Nicholas journeyed to the city to petition for his people
For a thousand years Constantinople was the Queen of Cities. Emperor Constantine moved the capital of the Roman Empire in AD 330 from Rome to the new city he ordered built on the site of Greek Byzantium. Built at the Bosporus, the link between the Black and Agean Seas, it guarded trade routes by land and sea. The rich city produced luxury goods, military supplies, hardware, textiles, and jewelry. Constantinople’s political, cultural, and intellectual life was active, encouraged by a high level of literacy among both men and women at various levels of society.
A magnificent city with grand buildings, palaces, markets, and churches surrounded by walls, Constantinople grew to perhaps 100,000 by the end of Constantine’s reign (AD 337). At a crossroad of the world, it bustled with activity and colorful trade.
Greeks had founded Byzantium around 600 BC; its strategic location guaranteed a continual history of siege and capture. Constantine named his city, Nova Roma (New Rome), though the name never caught on. In time it was called Constantinople in his honor. When it was conquered and made capital of the Ottoman Empire (1453) both Constantinople and Istanbul, a Turkish form of Constantinople, were used. The name changed officially to Istanbul in 1930, though Westerners continued to use Constantinople into the 1960s.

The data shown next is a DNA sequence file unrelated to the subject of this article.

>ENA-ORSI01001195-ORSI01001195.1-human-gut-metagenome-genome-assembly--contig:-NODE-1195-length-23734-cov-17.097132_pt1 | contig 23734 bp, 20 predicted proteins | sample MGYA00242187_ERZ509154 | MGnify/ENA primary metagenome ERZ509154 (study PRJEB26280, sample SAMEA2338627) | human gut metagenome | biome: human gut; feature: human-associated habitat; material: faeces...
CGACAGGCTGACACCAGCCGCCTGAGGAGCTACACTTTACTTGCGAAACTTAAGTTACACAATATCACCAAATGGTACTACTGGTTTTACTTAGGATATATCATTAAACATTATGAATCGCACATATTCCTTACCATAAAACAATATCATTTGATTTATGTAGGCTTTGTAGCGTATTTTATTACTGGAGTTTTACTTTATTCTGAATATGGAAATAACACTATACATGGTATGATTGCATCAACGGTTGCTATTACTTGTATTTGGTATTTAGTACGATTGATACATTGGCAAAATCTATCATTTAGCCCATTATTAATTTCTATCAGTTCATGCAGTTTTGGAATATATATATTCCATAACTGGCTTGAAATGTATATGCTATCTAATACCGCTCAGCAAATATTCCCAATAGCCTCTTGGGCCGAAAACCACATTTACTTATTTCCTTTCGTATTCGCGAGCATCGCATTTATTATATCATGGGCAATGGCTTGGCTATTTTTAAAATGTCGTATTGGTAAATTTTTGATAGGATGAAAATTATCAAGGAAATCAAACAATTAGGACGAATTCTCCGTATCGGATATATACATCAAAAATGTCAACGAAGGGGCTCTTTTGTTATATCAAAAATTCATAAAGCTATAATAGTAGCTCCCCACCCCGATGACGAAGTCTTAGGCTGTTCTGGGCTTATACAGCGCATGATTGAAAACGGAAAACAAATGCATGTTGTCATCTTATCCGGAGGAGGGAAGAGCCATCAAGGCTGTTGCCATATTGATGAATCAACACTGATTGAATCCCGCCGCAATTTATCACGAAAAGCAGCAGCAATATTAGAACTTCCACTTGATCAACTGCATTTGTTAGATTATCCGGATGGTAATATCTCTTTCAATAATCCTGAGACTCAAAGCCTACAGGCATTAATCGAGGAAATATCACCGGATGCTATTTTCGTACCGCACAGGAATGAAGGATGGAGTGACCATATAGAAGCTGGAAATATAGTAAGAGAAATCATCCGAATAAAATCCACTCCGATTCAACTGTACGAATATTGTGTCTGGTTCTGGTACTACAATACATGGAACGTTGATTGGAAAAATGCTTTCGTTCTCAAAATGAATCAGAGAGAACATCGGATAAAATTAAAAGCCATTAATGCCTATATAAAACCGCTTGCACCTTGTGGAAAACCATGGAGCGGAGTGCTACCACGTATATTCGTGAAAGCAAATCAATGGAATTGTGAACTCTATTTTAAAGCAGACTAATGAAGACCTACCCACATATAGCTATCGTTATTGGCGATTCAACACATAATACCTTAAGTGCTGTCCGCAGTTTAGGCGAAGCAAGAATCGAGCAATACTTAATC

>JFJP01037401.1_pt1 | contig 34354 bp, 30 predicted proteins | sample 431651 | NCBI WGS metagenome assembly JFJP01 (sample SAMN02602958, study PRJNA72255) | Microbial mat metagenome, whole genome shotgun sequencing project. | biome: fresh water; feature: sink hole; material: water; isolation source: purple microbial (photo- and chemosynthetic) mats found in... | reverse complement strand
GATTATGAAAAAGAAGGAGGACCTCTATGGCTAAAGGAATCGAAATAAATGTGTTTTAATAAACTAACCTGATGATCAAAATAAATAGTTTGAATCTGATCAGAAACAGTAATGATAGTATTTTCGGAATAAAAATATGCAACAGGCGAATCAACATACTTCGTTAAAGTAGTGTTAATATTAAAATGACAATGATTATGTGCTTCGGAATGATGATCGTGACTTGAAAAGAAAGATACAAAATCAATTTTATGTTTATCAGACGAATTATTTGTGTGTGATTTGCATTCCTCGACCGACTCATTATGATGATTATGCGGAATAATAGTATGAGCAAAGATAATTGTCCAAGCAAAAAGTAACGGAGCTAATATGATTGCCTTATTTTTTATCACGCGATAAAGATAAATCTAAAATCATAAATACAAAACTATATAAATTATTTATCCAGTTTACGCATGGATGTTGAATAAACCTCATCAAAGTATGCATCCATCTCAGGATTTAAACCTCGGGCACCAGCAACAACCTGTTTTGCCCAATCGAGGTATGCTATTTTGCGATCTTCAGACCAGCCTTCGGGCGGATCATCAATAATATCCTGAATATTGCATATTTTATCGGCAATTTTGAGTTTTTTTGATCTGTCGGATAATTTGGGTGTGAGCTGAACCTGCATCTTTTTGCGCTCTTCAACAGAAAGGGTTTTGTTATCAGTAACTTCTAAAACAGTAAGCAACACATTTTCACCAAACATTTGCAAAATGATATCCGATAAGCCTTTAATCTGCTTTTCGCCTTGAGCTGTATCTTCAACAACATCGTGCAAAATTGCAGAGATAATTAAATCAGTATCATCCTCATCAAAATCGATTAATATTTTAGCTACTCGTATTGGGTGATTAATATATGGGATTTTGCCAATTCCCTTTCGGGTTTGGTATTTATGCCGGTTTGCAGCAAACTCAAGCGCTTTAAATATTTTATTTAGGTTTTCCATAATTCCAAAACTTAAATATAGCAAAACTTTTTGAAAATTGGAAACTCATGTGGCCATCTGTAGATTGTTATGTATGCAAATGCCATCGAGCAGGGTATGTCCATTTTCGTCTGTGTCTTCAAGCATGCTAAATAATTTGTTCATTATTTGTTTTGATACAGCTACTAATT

Life changed greatly for Christians when Constantine became the Emperor. Instead of persecution, imprisonment and torture, there was religious tolerance with freedom of worship. Even so, things were not always easy, as crops failed and there were times of want and famine.
When the people of Myra were struggling under newly increased taxation, Bishop Nicholas traveled to Constantinople to plead with the Emperor on the people’s behalf. These views are similar to some of the sights he may have seen there.
Describes the culture and places of the Graeco-Roman Empire that was home to St Nicholas
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